YouTube and the Struggle for Online Sociality (Part 2)
YouTube and the Struggle for Online Sociality

YouTube and the Struggle for Online Sociality (Part 2)

By Ngozi Adighibe

In this post, we’ll continue with our analysis of Van Dijck’s take on the struggle to define online sociality. But, this time, our focus will be on YouTube.

YouTube – The “Alternative” Television

The ideology behind the establishment of YouTube was like the story of a rebellious child; then it later became like that of the “prodigal son.” YouTube created a platform through which anyone in any part of the world could upload videos online and view that of others. Cool, right? I thought so too!

Unfortunately, this strategy generated problems for the company; so they returned and made peace with the parent organization – television. Hence, there are observable similarities in the YouTube website design and that of some television web pages, such as CNN. Also, the language used on the YouTube site has more to do with television than a social networking site; words like “subscribe,” instead of the usual, “like,” “share” and “follow,” and “channels” in place of “pages.”

Despite these changes in the structure of YouTube, some users still consider it an alternative to television. One user from Nigeria called Obi, who is also a gospel artist, described it as a platform that helped him save time that might have been spent watching television. He also acknowledged that YouTube enables him to upload his music videos for free and allows him to watch only selected videos. Hear what he has to say! https://www.youtube.com/watch?v=PyvpDfswj9A

This platform adopted another format, and yet it still continued to grow in size. Did you know, “Within 8 years, YouTube became the third most popular internet site in the world, boasting four billion videos and uploading more content per month than all three major US television networks combined have done in sixty years” (Van Dijck, 2013)?

The company was able to accomplish this remarkable feat because it created something user-friendly and different from the traditional way of broadcasting. It was like a grand theory – a break from past ideologies and practices of the media. Users no longer had to pay to air their views, tell their stories, broadcast their songs and videos to the world. Therefore, even when it had to adapt to its environment, it still maintained its user volume.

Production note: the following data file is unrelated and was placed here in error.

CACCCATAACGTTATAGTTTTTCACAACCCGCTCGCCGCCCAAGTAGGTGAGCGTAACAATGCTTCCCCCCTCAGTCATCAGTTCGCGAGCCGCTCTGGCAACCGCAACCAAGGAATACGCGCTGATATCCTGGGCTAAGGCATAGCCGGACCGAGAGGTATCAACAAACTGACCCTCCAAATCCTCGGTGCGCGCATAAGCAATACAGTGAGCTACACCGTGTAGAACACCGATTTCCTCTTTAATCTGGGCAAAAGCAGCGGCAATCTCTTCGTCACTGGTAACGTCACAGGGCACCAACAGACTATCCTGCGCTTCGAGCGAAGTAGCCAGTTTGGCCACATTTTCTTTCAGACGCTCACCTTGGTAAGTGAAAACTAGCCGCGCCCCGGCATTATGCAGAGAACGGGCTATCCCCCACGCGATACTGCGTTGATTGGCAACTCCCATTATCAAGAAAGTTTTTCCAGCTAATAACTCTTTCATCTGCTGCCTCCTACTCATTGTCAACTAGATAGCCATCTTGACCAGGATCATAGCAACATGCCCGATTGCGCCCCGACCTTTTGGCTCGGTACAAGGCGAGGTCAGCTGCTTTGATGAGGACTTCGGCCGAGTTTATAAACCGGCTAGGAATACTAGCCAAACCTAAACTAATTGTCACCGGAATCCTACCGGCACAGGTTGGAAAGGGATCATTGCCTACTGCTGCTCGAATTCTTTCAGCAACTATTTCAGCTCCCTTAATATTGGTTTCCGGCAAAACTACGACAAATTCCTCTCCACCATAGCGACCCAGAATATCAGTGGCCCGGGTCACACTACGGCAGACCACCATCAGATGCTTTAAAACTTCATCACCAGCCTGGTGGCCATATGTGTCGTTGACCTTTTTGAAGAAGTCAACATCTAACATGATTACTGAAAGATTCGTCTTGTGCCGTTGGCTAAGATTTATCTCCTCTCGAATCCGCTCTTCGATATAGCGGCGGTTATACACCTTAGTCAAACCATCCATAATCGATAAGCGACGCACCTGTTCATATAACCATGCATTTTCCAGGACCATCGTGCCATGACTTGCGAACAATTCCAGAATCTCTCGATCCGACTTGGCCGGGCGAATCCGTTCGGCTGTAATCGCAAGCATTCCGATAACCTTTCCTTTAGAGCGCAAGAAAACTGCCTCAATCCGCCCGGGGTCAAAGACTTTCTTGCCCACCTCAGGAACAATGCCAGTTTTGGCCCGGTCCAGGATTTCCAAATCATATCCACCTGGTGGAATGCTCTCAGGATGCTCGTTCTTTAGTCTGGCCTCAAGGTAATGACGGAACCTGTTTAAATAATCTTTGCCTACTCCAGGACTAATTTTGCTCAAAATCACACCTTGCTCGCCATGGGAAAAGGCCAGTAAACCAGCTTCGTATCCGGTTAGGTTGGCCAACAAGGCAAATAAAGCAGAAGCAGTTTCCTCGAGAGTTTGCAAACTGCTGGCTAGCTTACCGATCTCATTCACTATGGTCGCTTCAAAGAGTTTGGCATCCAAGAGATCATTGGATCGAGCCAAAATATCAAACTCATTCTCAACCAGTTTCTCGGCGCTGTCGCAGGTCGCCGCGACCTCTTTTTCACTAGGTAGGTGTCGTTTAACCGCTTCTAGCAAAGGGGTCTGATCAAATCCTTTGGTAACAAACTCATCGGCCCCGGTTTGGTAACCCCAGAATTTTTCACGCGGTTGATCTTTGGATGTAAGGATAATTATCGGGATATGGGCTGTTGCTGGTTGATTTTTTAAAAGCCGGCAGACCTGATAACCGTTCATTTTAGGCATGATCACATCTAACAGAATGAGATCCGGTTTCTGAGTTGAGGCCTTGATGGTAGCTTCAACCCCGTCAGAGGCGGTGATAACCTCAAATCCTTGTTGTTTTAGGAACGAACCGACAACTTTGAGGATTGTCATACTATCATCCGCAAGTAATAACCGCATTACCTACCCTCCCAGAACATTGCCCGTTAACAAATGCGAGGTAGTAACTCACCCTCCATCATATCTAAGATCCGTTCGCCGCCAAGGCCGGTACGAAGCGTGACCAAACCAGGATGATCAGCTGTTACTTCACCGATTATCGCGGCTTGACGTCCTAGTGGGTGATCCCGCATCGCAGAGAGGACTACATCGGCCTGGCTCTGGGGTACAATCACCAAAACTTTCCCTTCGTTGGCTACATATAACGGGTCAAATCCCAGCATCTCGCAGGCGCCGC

Food for Thought

Reflecting on this, I wonder if YouTube thrived because it introduced a new trend or because its adaptation was inclined towards the social environment rather than the online environment or “connectivity” as Van Dijck (2013) puts it. Did individuals and organizations find it easier to adjust to YouTube’s new interface, because of their familiarity with that kind of structure (traditional media) and framework? If this is so, just maybe “social determinism” (believe that people determine the technology created and its use) wins after all.

Also, contrary to popular opinion that traditional forms of media – television, radio and print would be replaced with newer technologies, they seem to be going nowhere. They are now part of the “connective media” (Van Dijck, 2013), and some are even setting the pace too.

Stay tuned for our next post, which will focus on Wikipedia.

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